Man next to railway track.
Dave Collins says the beach at the end of the trip is popular.(ABC News: Mitchell Woolnough)

The tourist railway at Ida Bay has always been run as a business.

The most recent lease holder, Meg Thornton, said she spent $800,000 on the railway.

For years she called on the State Government to help fund capital works at the site.

Ms Thornton was unable to meet the costs herself, and after a derailment in 2018, the rail safety regulator stopped trains from running on the line.

Late last year, that lease ended.

Mr Shugg said it was thanks to Ms Thornton and previous leaseholders that the railway was still there.

But he said a not-for-profit model would be more sustainable.

He said it would mean any money earned could go back into the railway, it could rely on volunteers, and it would qualify for heritage grants.

“If you look at every tourist railway in Australia, they all run as non-profits,” Mr Shugg said.

“It’s a model that demonstrably works.”

Locomotive at Ida Bay Railway
One of the WWII locomotives that was used to haul limestone and, since 1976, to haul passenger carriages, at Ida Bay Railway.(ABC News: Mitchell Woolnough)

The society is confident the railway will draw visitors to the region.

Mr Shugg said about 15,000 people visited the railway in its last year of operation.

The society put its proposal to PWS in December and is waiting for an answer.

In a statement, a PWS spokeswoman said the service recognised the historical importance of the Ida Bay Railway site and the community interest in the site’s future.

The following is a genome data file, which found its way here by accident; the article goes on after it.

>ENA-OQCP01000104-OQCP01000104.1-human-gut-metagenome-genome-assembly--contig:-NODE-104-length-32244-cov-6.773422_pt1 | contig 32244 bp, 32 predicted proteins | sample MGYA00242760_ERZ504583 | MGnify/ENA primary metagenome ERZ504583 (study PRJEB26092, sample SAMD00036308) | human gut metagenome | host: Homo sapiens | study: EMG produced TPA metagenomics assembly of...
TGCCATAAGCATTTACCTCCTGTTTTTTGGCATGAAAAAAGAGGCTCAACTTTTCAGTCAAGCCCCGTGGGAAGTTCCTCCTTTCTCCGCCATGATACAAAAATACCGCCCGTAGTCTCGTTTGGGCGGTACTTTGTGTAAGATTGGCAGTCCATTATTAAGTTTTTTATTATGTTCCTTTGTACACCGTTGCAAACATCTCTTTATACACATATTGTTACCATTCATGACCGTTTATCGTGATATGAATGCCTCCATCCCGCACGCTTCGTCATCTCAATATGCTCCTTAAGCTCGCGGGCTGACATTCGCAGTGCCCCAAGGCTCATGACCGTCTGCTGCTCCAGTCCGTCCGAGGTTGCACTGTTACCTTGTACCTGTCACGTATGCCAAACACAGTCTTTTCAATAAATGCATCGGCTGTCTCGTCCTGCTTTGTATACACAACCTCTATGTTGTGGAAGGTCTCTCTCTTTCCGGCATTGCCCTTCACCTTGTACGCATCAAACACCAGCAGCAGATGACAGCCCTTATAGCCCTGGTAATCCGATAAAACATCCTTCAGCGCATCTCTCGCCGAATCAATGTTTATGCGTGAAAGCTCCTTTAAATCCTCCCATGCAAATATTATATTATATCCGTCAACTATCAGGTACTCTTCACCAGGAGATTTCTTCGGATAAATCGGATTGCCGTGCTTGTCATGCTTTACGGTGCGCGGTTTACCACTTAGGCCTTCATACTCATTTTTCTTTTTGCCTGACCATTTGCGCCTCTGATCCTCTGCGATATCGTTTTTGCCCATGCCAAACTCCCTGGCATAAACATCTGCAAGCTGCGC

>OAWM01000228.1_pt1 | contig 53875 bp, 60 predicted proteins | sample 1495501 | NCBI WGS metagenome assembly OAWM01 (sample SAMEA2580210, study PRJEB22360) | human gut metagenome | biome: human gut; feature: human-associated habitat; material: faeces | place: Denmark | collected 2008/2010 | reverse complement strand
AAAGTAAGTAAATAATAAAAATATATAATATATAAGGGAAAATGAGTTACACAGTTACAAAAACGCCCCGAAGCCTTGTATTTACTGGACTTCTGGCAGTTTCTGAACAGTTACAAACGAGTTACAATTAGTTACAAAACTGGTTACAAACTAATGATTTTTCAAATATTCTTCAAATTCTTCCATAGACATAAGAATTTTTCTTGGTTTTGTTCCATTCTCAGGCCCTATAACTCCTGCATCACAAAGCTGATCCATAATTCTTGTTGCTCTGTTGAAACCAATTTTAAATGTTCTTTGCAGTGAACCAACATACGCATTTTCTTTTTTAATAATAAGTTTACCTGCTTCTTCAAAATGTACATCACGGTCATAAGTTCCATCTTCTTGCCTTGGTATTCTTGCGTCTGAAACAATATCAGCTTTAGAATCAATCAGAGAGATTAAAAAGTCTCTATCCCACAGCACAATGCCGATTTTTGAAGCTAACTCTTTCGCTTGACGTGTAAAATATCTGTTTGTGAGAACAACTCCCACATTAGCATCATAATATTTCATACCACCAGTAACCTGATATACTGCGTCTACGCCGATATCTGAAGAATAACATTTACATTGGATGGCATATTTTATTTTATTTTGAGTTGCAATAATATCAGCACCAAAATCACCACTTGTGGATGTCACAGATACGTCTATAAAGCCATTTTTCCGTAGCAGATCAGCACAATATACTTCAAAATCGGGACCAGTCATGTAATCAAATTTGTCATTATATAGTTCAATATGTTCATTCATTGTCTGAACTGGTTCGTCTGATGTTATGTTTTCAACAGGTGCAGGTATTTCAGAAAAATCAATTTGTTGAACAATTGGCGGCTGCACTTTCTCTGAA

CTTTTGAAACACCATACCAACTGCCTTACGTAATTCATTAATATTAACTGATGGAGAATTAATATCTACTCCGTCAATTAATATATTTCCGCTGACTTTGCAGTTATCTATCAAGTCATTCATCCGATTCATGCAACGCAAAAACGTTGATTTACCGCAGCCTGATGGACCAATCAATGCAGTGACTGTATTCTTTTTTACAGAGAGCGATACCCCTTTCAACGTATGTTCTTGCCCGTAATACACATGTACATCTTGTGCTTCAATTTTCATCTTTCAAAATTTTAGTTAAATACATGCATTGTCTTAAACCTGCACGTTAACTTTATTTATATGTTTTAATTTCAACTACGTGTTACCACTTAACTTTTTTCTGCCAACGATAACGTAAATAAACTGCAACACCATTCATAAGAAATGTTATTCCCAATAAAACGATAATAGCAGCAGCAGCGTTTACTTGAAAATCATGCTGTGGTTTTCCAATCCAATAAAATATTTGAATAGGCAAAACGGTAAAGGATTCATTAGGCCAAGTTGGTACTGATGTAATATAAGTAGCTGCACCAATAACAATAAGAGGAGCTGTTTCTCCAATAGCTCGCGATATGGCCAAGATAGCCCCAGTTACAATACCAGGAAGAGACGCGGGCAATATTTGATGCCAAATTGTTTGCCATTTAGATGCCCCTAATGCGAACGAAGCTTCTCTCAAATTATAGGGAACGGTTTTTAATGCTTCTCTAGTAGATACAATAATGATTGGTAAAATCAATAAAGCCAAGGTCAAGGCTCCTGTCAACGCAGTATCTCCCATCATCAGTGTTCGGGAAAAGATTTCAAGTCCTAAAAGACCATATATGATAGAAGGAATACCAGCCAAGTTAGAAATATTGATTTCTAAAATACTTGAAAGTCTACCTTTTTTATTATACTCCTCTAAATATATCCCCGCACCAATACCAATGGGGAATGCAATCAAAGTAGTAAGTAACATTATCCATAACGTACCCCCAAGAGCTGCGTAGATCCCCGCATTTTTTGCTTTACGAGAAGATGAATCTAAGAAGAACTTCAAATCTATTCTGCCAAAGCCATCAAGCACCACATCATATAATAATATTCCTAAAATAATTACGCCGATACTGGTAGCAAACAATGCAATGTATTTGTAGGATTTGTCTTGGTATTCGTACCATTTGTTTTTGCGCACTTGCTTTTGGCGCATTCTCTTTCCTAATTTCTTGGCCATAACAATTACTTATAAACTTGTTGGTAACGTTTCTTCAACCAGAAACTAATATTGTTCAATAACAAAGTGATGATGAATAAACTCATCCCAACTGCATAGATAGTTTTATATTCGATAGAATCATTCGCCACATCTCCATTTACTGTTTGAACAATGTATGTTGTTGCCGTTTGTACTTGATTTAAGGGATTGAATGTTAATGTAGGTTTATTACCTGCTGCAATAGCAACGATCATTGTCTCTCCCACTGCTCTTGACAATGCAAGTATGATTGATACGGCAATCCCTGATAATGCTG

“The PWS is continuing to prioritise site maintenance, security and safety whilst the future of the site is considered,” the spokeswoman said.

A sign at the Ida Bay Railway.
A sign advising of the closure of the Ida Bay Railway, after a derailment in 2018.(ABC News: Mitchell Woolnough)

Although he left his volunteer role when he was at university, and moved to London, Mr Shugg’s interest in the railway has remained.

He said he was devastated to see the line and rolling stock falling into disrepair.

Mr Collins, a former volunteer driver on the railway, said the line was like a journey through history.

“It sucks you in and suddenly you’re enmeshed, and you’d lay down as a sleeper,” he said with a chuckle.

He said the two-hour round trip passed through areas that highlighted Aboriginal history, the arrival of French explorers, and early industry.

Rail motor at the Ida Bay Railway.
This rail motor at the Ida Bay Railway is ready to take passengers again.(ABC News: Mitchell Woolnough)

“We pop out down near Southport on a beautiful white sandy beach and usually we stop there and people walk along the beach and enjoy themselves, [we] turn the train around and trundle our way back through the history, back to the present,” Mr Collins said.

Mr Shugg said: “You can tell the history of Tasmania by the railway.”

They and the other society members are keen to get started on the restoration work.

“We’re not asking for a penny from the Government, but we just need the permission to start now,” Mr Shugg said.

The Ida Bay Railway station sign.
The Ida Bay Railway station is currently under PWS management.(ABC News: Mitchell Woolnough)